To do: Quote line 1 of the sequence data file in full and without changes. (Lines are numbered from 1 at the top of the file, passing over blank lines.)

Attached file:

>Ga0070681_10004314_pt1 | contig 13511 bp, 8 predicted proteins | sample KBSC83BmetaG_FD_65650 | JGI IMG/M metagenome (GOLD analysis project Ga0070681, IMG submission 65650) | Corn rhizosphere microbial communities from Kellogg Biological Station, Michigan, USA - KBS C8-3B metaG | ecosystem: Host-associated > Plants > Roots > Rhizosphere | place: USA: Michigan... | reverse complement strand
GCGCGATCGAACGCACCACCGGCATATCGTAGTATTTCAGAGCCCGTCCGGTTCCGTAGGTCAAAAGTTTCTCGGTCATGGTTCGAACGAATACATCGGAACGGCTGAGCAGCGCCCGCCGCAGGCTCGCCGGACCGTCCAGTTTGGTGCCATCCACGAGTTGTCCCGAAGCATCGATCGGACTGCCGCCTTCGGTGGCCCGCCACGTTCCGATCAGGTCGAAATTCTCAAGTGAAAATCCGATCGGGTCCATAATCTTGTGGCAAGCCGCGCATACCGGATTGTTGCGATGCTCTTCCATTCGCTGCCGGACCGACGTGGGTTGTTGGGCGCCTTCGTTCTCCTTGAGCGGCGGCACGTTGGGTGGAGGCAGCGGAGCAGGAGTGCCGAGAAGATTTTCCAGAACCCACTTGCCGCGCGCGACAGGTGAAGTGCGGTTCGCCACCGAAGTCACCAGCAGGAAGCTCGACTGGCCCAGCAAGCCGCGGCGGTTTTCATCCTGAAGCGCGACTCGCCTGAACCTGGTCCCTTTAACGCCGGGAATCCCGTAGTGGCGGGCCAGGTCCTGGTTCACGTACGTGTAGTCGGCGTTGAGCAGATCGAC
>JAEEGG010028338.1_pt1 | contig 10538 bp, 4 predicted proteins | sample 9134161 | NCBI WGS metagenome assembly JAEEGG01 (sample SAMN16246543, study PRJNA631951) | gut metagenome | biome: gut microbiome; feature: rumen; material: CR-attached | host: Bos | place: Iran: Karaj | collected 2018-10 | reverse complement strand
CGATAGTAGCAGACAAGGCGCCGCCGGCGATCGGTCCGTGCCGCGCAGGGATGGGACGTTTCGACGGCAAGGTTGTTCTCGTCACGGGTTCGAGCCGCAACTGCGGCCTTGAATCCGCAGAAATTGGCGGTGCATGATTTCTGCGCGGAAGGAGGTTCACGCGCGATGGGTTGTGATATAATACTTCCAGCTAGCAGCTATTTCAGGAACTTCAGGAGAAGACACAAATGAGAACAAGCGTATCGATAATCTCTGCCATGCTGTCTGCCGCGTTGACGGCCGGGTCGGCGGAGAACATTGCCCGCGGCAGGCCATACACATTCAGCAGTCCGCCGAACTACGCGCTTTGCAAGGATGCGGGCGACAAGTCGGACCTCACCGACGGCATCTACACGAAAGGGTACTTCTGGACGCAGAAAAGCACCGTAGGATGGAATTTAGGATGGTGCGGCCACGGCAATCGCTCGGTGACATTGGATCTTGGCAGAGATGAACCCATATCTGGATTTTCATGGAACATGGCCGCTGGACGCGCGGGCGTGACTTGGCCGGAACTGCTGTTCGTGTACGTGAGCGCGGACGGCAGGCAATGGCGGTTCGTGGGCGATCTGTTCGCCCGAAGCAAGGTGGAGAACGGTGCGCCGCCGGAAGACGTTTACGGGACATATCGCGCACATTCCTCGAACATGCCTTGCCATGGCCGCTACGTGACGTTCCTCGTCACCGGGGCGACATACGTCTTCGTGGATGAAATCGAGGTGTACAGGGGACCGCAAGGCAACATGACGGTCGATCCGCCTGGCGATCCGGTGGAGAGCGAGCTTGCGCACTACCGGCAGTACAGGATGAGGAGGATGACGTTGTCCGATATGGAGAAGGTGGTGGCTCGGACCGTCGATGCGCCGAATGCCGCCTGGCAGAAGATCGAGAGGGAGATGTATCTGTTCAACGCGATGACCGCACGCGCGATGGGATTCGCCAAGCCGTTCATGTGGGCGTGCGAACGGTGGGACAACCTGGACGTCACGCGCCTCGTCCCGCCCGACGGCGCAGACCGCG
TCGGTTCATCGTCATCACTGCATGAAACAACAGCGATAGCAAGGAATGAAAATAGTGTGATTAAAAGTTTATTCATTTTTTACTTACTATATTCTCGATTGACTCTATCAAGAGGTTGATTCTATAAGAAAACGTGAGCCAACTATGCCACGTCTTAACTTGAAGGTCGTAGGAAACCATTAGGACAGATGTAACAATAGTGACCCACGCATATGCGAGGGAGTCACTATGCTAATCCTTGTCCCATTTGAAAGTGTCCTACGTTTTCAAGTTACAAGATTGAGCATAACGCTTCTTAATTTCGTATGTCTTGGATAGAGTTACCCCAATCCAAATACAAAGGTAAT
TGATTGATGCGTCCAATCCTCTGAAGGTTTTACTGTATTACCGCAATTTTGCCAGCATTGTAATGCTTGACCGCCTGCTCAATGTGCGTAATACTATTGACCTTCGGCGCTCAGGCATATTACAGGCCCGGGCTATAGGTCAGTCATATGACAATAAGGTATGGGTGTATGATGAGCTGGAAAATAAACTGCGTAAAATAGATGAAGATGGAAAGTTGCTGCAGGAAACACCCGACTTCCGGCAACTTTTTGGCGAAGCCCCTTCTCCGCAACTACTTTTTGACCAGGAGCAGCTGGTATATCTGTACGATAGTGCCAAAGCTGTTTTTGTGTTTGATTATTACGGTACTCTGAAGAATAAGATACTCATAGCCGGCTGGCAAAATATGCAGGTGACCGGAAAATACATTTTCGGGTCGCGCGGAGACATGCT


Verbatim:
>Ga0070681_10004314_pt1 | contig 13511 bp, 8 predicted proteins | sample KBSC83BmetaG_FD_65650 | JGI IMG/M metagenome (GOLD analysis project Ga0070681, IMG submission 65650) | Corn rhizosphere microbial communities from Kellogg Biological Station, Michigan, USA - KBS C8-3B metaG | ecosystem: Host-associated > Plants > Roots > Rhizosphere | place: USA: Michigan... | reverse complement strand